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The Roman Stoics: Self, Responsibility, and Affection (review)

From: Journal of the History of Philosophy
Volume 45, Number 3, July 2007
pp. 490-491 | 10.1353/hph.2007.0053

In lieu of an abstract, here is a brief excerpt of the content:

Reviewed by
Gretchen Reydams-Schils, The Roman Stoics: Self, Responsibility, and Affection. Chicago: University of Chicago Press, 2005. Pp. xi + 210. Cloth, $35.00.

In The Roman Stoics, Gretchen Reydams-Schils draws broadly from Cicero, Seneca, Musonius Rufus, Epictetus, Hierocles, Marcus Aurelius, and a couple of others, but her purpose is neither comprehensive nor introductory. Rather, she focuses on issues in their work that are less prominent in what survives from earlier Greek Stoics. Musonius Rufus, Hierocles, and an Antipater (possibly Antipater of Tarsus, as Reydams-Schils assumes) all leave works on marriage, and Cicero, Epictetus, Seneca, and Marcus give extended attention to personal relationships. Reydams-Schils asks how Stoics integrate personal relationships into their apparently impersonal philosophical outlook.

Drawing on Foucault's and Hadot's picture of ancient philosophy as care for the self, Reydams-Schils argues that the Roman Stoics cultivate the self to mediate between their philosophical ideals and their particular social situation. This mediating self, Reydams-Schils believes, allows the Stoics to put their ideals into practice without—as many have charged—simply conforming to their society.

After a brief introduction, The Roman Stoics divides into five chapters. The first chapter develops the idea of the self as a mediator. The second addresses Stoic thoughts about social relationships generally. The third through fifth concern relationships with fellow-citizens, children, and spouses, respectively.

The book is ambitious in its scope, clear in its prose, and filled with perceptive, judicious readings of well-chosen passages. Reydams-Schils has her finger on a central question about the practice of Stoicism, and offers a plausible way of addressing it. Anyone who still believes that Stoics were impersonal, or doubts that the Roman Stoics offer anything worth philosophical attention, should read this book.

Still, I have some quibbles. Reydams-Schils speaks broadly of "the Roman Stoics" and usually gives the impression of general agreement among them, but I doubt that the figures she treats agree deeply on all the issues she addresses. More attention to their varying responses to the Cynic side of Stoicism would bring this out. She also, at least occasionally (e.g., 81–82), suggests that the Roman Stoics' attachment to personal relationships surpasses that of the earlier Greek Stoics, but I doubt this. She does not treat enough evidence to sustain such a sweeping claim, and I do not think that there is enough evidence for it.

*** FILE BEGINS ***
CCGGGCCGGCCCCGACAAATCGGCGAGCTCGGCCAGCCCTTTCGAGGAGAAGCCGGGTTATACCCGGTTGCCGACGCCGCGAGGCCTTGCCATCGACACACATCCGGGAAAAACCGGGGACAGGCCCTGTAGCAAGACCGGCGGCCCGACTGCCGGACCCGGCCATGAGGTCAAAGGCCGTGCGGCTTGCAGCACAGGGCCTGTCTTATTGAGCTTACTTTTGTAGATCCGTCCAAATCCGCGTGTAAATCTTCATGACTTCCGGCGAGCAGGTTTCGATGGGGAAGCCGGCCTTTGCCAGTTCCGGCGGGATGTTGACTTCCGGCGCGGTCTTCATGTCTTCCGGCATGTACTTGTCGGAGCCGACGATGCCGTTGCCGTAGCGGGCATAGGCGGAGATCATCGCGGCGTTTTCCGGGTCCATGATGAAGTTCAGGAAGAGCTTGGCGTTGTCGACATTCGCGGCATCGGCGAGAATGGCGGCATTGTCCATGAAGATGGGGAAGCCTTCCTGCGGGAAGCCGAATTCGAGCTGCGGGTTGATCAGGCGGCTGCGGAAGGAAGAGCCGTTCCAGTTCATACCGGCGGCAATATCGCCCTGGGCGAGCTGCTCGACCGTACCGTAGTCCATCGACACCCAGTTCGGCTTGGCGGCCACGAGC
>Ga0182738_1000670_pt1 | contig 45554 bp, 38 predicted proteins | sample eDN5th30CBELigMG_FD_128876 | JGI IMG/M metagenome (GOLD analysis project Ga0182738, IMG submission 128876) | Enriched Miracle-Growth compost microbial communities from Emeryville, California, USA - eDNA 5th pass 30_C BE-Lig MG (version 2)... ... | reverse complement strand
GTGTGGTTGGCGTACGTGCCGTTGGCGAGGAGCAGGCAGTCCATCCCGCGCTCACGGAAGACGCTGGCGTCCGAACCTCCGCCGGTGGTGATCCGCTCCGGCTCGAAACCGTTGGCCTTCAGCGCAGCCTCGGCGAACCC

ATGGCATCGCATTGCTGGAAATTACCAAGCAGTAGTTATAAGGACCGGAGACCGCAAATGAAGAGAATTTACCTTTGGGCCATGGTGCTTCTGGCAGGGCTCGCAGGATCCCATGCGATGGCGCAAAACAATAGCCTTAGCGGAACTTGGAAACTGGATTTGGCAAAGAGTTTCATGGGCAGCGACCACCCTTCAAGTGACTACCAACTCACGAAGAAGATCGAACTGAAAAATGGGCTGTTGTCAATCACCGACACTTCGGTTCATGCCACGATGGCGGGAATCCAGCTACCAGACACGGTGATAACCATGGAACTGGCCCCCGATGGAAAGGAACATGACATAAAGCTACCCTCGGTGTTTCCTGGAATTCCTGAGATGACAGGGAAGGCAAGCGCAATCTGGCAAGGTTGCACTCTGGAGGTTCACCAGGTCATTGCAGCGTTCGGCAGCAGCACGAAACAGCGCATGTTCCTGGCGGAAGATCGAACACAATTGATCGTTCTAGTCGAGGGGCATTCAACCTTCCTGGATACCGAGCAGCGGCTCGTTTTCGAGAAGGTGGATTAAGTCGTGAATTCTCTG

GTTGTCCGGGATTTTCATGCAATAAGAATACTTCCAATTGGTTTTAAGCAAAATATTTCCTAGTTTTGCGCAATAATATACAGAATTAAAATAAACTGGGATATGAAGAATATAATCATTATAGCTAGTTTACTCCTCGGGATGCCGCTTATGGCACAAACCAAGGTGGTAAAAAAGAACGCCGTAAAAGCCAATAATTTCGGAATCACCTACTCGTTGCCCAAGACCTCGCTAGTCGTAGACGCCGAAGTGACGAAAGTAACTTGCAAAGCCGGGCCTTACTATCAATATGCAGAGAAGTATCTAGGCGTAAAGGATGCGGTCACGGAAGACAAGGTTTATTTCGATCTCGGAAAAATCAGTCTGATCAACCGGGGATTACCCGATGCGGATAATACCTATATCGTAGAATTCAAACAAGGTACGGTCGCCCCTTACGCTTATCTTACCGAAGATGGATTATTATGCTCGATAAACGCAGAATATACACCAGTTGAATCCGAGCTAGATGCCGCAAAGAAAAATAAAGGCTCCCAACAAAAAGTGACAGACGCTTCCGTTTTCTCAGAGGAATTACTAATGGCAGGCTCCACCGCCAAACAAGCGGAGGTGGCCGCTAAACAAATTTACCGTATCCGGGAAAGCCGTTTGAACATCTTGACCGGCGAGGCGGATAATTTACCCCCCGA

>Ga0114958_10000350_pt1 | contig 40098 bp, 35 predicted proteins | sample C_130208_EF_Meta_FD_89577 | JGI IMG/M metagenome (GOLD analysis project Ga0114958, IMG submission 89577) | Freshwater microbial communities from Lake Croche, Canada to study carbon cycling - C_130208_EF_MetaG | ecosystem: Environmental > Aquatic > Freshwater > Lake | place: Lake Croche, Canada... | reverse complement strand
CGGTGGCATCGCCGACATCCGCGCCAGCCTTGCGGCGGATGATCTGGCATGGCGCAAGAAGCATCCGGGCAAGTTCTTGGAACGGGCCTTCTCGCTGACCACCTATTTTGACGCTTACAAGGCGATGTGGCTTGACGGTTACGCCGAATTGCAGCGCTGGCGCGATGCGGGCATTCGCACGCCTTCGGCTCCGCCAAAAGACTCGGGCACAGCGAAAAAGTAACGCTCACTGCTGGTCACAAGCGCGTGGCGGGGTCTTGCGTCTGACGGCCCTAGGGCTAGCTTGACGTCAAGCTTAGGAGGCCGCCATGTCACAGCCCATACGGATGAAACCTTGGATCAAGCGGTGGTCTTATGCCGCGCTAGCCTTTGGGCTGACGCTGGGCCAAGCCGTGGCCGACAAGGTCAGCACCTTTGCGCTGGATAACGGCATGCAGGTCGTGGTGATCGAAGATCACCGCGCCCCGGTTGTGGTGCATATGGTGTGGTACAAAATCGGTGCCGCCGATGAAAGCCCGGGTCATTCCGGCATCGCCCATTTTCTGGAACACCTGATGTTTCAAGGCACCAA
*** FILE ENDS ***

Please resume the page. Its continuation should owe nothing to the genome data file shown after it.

These quibbles are not heavy news—certainly not to Reydams-Schils, who knows that the details are messy. But some of the messy details that are offstage in The Roman Stoics concern the metaphor that characterizes how to put Stoic ideals into social practice. Here my historical quibbles ride tandem with some philosophical worries that go to the heart of Reydams-Schils' project.

The metaphor of mediation suggests that the Stoic has two sets of commitments between which he or she needs to negotiate. Some of the texts suggest this picture, such as the account of duties that correspond to different roles (personae) (see esp. Cicero, de Officiis, I, 93–151). As a human being, I have a role to play and a corresponding set of duties. As a person in a particular social situation, I have another role to play and another corresponding set of duties. To live well, I need to negotiate between these sets of duties. Perhaps this means that we must mediate between ideals and ordinary social practices. [End Page 490]

This idea might be useful for advising others who are far from Stoic sagacity, and for coming to grips with our own dilemmas. But the metaphor of mediation unfortunately suggests that philosophical ideals and our social situation call independently for distinct practices between which one must negotiate. There are other, more promising strands of Stoic thinking about the relation between general preferences and particular commitments, including a suggestive strand about responding to one's particular circumstances.

On one way of understanding these suggestions, the Stoic recognizes that her nature expresses itself in a wide range of general attitudes—for health, against pain, for sharing with her spouse, for helping human beings as such, etc.—that do not directly compete because they do not...